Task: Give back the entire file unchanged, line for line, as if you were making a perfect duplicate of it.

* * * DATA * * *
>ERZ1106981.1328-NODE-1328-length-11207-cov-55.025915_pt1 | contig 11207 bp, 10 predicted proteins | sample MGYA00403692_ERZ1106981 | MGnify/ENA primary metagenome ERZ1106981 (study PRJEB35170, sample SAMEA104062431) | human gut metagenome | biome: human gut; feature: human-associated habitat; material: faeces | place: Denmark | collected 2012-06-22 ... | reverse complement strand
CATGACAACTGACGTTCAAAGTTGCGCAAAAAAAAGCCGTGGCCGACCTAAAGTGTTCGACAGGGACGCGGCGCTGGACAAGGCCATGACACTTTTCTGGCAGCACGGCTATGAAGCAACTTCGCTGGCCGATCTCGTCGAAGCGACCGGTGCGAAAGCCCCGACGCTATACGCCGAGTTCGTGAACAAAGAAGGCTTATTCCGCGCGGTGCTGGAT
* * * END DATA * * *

>ERZ1106981.1328-NODE-1328-length-11207-cov-55.025915_pt1 | contig 11207 bp, 10 predicted proteins | sample MGYA00403692_ERZ1106981 | MGnify/ENA primary metagenome ERZ1106981 (study PRJEB35170, sample SAMEA104062431) | human gut metagenome | biome: human gut; feature: human-associated habitat; material: faeces | place: Denmark | collected 2012-06-22 ... | reverse complement strand
CATGACAACTGACGTTCAAAGTTGCGCAAAAAAAAGCCGTGGCCGACCTAAAGTGTTCGACAGGGACGCGGCGCTGGACAAGGCCATGACACTTTTCTGGCAGCACGGCTATGAAGCAACTTCGCTGGCCGATCTCGTCGAAGCGACCGGTGCGAAAGCCCCGACGCTATACGCCGAGTTCGTGAACAAAGAAGGCTTATTCCGCGCGGTGCTGGAT